6. When you reach the top of the move, pause for a second. Then lower your hips back to the ground, keeping your core engaged.

Repeat 12 times for three to four sets

Reverse lunge

“If you are a bit more advanced, I’d recommend doing this with a barbell as it means you can add more load as well as target the posterior of the body,” says Lucy. 

“This is a stretcher exercise which means it will cause growth through stretching under load. Because the barbell reverse lunge has such a large range of motion, it’s going to help the hypertrophy of the glutes. I’d recommend you adopt a wider stance, and really try and step back as far as possible to feel the exercise more in your glutes.”

How to do a reverse lunge

  1. Place your barbell on the rack so you can place your shoulders under it with a slight bend in your knees. Alternatively, place the barbell on the floor in front of you and lift it up onto your shoulders, or hold your dumbbells in each hand. 
  2. Stand straight, with feet hip-width apart, roll your shoulders back and engage your core.
  3. Slowly lift your right foot off the floor and extend it out long behind you, making sure your hips don’t twist to the right. 
  4. Bend at both knees to lower to the ground, taking your right knee as close to the floor as possible.
  5. Lift your right leg off the floor by pressing your weight into your left foot and squeezing through your left glute.

Repeat 12 times on each side for three to four sets

Sumo goblet squat

“A sumo stance is performed by taking your stance wider than shoulder-width with your feet turned out. This allows you to sit further back into your heels and therefore target the glutes more,” says Lucy. 

How to do a sumo goblet squat

  1. Grab your dumbbell and hold it in the goblet position by resting your palms under one head of the dummbell and your fingers curling round the top.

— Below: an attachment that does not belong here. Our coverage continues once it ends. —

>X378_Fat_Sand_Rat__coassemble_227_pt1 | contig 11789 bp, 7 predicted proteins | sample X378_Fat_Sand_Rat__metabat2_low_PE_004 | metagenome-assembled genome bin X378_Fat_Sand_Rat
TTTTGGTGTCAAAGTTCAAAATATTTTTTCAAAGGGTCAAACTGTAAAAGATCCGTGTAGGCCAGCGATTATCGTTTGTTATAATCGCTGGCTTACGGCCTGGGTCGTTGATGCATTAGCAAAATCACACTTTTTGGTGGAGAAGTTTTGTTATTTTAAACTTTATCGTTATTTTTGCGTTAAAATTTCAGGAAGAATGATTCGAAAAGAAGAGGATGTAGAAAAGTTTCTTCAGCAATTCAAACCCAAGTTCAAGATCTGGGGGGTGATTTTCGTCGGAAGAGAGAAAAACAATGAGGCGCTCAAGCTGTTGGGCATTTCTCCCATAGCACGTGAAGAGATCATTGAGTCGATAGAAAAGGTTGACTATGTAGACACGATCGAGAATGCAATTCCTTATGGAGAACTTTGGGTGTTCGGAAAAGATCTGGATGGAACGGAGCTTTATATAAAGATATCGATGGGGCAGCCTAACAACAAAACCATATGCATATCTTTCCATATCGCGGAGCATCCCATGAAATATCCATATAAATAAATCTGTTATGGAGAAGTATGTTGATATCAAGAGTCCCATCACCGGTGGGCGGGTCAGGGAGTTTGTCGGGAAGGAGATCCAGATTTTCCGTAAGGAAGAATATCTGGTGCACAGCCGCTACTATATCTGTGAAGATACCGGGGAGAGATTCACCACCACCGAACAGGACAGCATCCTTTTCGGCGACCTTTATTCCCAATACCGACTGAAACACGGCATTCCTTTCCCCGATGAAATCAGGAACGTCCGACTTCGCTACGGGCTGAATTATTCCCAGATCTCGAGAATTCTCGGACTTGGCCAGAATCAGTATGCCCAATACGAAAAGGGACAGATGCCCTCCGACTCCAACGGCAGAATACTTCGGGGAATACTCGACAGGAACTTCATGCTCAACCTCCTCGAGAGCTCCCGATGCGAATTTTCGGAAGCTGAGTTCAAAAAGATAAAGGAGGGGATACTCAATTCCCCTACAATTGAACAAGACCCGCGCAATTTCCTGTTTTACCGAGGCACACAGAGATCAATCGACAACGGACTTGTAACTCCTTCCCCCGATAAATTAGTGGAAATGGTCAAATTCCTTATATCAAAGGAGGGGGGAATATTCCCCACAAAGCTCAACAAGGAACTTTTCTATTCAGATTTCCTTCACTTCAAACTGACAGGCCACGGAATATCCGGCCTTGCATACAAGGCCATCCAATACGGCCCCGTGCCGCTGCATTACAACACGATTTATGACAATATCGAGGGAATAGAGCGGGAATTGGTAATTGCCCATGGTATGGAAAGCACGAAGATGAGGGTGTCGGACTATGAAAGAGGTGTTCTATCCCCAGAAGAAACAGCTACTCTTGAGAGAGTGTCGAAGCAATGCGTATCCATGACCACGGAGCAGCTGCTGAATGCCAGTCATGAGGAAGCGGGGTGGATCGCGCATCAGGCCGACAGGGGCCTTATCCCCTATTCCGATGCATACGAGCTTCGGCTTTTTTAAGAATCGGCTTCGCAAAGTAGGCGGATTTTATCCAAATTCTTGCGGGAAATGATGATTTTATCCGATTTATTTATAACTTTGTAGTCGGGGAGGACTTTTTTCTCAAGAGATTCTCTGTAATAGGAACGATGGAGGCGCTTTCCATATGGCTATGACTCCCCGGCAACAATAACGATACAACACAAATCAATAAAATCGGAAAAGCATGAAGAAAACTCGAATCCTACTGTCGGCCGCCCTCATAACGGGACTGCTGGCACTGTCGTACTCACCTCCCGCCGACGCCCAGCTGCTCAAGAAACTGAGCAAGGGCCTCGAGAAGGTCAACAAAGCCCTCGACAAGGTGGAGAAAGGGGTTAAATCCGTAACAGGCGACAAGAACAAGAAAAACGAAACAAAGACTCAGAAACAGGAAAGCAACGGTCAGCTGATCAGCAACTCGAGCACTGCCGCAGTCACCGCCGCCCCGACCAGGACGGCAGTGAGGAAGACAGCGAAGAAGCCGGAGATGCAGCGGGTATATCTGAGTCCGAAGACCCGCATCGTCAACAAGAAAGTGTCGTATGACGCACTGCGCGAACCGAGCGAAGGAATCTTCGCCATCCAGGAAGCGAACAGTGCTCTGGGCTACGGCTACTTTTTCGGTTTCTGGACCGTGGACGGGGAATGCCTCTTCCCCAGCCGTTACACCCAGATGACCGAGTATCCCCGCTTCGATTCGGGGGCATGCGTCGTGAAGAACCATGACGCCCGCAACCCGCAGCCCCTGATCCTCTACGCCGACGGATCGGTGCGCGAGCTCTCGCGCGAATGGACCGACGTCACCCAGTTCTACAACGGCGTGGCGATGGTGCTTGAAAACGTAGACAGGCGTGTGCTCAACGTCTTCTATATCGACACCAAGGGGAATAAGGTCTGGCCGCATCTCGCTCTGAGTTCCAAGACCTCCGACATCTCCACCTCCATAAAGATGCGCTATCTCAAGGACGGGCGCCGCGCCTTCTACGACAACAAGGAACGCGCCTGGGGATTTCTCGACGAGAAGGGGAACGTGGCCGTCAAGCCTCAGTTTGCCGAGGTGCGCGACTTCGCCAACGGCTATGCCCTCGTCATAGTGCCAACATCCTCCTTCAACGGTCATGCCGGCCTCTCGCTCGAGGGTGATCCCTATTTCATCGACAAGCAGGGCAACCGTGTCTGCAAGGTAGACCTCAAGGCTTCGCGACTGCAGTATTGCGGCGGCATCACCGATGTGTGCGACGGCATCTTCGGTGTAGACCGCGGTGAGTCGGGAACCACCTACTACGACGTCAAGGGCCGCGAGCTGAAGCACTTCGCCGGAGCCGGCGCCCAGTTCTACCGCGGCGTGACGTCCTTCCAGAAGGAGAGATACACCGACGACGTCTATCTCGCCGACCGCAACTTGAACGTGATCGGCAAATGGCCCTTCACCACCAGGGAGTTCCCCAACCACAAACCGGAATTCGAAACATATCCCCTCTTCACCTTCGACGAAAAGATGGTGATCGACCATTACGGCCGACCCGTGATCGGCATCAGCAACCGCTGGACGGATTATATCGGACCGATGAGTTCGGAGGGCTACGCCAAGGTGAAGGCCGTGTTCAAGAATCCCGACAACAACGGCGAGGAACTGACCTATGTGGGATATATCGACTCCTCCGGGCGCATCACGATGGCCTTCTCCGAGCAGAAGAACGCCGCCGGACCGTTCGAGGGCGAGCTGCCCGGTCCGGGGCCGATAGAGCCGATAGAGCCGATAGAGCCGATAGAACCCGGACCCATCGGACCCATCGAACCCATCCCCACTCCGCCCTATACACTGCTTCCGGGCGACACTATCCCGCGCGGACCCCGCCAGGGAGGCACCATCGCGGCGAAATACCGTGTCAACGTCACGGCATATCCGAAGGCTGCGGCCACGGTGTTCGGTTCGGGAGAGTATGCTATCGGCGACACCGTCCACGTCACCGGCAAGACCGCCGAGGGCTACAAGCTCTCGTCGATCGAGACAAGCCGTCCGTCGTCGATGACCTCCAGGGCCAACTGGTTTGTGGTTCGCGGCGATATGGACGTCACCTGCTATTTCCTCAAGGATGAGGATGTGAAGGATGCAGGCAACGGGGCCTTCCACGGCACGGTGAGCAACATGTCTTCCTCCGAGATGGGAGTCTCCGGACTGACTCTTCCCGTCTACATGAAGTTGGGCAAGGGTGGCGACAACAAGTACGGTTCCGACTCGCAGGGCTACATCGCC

2. Take your feet out wide and turn your feet to a 45 degree angle. 
  3. Brace your core and transfer your weight into your heels. 
  4. Push the hips back and down, bending the knees to come as far down as you can. 
  5. Press through your heels and squeeze the glutes to come back to standing. 

Repeat 12 times for three to four sets

Romanian deadlift

You can do this with either dumbbells or a barbell, depending on what feels most comfortable. The RDL is a hip hinge movement so even though you will be feeling this in your hamstrings, it’s still a full stretch of your posterior chain. When you extend back up, you can squeeze through the glutes to control the movement and target the muscle group.”

How to do a RDL

  1. Stand with your feet hip-width apart and hold a barbell in your hands at hip height with an overhand grip, hands slightly wider than your legs. 
  2. Tuck your tailbone under and keep your neck in line with your back as you push your hips backwards, keeping your legs straight (but not locked). 
  3. As the barbell lowers to the floor, keep it as close to your legs as possible. 
  4. Keep the weight in your heels and remember to keep your back straight and core engaged. 
  5. Push through your heels and squeeze your glutes to push the hips forwards and come back to standing. 

Repeat 12 times for three to four sets

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Images: Cal Hibbard